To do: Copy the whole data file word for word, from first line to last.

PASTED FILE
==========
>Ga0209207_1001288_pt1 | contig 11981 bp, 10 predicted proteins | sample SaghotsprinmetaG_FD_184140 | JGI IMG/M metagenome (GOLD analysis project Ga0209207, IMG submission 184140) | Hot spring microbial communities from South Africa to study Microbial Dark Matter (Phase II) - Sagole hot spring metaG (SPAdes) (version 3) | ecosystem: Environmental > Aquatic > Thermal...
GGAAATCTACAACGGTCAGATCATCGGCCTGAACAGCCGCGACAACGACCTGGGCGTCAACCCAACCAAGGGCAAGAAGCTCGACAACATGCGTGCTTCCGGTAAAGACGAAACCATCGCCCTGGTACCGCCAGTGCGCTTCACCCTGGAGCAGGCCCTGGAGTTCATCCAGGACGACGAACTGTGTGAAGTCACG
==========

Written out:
>Ga0209207_1001288_pt1 | contig 11981 bp, 10 predicted proteins | sample SaghotsprinmetaG_FD_184140 | JGI IMG/M metagenome (GOLD analysis project Ga0209207, IMG submission 184140) | Hot spring microbial communities from South Africa to study Microbial Dark Matter (Phase II) - Sagole hot spring metaG (SPAdes) (version 3) | ecosystem: Environmental > Aquatic > Thermal...
GGAAATCTACAACGGTCAGATCATCGGCCTGAACAGCCGCGACAACGACCTGGGCGTCAACCCAACCAAGGGCAAGAAGCTCGACAACATGCGTGCTTCCGGTAAAGACGAAACCATCGCCCTGGTACCGCCAGTGCGCTTCACCCTGGAGCAGGCCCTGGAGTTCATCCAGGACGACGAACTGTGTGAAGTCACG